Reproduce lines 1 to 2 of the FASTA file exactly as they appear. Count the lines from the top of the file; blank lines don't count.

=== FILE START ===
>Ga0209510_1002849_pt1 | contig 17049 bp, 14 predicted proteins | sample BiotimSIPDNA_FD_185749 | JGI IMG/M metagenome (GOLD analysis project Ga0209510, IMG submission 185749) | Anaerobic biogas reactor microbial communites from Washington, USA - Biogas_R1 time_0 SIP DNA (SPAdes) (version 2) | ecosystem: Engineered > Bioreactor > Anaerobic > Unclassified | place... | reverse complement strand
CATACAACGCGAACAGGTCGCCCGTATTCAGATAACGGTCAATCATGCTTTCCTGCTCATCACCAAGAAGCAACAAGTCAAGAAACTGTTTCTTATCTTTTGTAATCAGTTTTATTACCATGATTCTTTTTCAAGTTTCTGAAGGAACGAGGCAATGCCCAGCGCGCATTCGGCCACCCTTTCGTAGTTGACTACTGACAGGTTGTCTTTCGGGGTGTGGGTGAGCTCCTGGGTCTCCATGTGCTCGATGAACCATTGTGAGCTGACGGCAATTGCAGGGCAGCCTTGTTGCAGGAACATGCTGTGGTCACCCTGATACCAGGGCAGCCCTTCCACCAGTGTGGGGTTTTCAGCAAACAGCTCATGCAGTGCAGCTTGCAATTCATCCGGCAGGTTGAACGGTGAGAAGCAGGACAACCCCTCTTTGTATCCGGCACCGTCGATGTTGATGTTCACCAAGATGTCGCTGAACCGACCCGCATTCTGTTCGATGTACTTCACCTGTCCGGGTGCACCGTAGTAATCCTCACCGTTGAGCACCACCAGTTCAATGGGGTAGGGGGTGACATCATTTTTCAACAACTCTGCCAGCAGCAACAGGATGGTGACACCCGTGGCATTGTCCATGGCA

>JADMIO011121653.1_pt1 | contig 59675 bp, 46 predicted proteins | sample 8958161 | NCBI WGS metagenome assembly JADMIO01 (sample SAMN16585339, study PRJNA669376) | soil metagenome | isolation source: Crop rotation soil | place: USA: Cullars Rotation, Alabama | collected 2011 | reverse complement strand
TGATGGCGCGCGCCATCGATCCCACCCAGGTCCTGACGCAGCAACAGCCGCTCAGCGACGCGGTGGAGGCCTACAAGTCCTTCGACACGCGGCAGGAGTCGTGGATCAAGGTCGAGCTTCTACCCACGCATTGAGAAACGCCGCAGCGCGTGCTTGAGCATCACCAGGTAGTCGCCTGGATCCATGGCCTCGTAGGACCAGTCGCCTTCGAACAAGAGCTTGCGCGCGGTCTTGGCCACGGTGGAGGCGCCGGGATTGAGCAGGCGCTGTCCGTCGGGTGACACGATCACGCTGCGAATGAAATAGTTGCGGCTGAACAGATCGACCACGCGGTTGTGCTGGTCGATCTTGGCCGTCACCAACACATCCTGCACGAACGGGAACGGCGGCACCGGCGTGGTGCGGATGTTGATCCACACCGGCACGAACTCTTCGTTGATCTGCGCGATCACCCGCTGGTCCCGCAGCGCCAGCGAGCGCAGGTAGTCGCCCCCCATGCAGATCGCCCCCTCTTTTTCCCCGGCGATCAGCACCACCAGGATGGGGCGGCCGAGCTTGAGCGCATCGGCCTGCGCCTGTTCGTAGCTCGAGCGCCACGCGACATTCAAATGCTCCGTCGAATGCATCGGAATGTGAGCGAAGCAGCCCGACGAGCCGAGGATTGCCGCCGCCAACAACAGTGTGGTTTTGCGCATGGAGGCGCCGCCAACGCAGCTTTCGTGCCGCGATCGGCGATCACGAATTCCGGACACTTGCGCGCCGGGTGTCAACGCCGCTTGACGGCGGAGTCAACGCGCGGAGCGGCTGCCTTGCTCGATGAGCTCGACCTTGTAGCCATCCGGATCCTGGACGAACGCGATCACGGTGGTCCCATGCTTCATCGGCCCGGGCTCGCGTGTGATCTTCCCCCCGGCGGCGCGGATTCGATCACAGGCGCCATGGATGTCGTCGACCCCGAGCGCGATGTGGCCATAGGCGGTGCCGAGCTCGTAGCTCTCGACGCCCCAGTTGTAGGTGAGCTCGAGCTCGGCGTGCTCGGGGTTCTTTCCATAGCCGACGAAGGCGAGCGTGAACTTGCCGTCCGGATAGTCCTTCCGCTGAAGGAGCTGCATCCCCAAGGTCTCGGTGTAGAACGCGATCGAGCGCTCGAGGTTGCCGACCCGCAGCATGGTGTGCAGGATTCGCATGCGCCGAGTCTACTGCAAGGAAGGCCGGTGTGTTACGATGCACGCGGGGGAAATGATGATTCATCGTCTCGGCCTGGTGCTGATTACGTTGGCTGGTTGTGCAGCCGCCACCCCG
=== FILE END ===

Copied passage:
>Ga0209510_1002849_pt1 | contig 17049 bp, 14 predicted proteins | sample BiotimSIPDNA_FD_185749 | JGI IMG/M metagenome (GOLD analysis project Ga0209510, IMG submission 185749) | Anaerobic biogas reactor microbial communites from Washington, USA - Biogas_R1 time_0 SIP DNA (SPAdes) (version 2) | ecosystem: Engineered > Bioreactor > Anaerobic > Unclassified | place... | reverse complement strand
CATACAACGCGAACAGGTCGCCCGTATTCAGATAACGGTCAATCATGCTTTCCTGCTCATCACCAAGAAGCAACAAGTCAAGAAACTGTTTCTTATCTTTTGTAATCAGTTTTATTACCATGATTCTTTTTCAAGTTTCTGAAGGAACGAGGCAATGCCCAGCGCGCATTCGGCCACCCTTTCGTAGTTGACTACTGACAGGTTGTCTTTCGGGGTGTGGGTGAGCTCCTGGGTCTCCATGTGCTCGATGAACCATTGTGAGCTGACGGCAATTGCAGGGCAGCCTTGTTGCAGGAACATGCTGTGGTCACCCTGATACCAGGGCAGCCCTTCCACCAGTGTGGGGTTTTCAGCAAACAGCTCATGCAGTGCAGCTTGCAATTCATCCGGCAGGTTGAACGGTGAGAAGCAGGACAACCCCTCTTTGTATCCGGCACCGTCGATGTTGATGTTCACCAAGATGTCGCTGAACCGACCCGCATTCTGTTCGATGTACTTCACCTGTCCGGGTGCACCGTAGTAATCCTCACCGTTGAGCACCACCAGTTCAATGGGGTAGGGGGTGACATCATTTTTCAACAACTCTGCCAGCAGCAACAGGATGGTGACACCCGTGGCATTGTCCATGGCA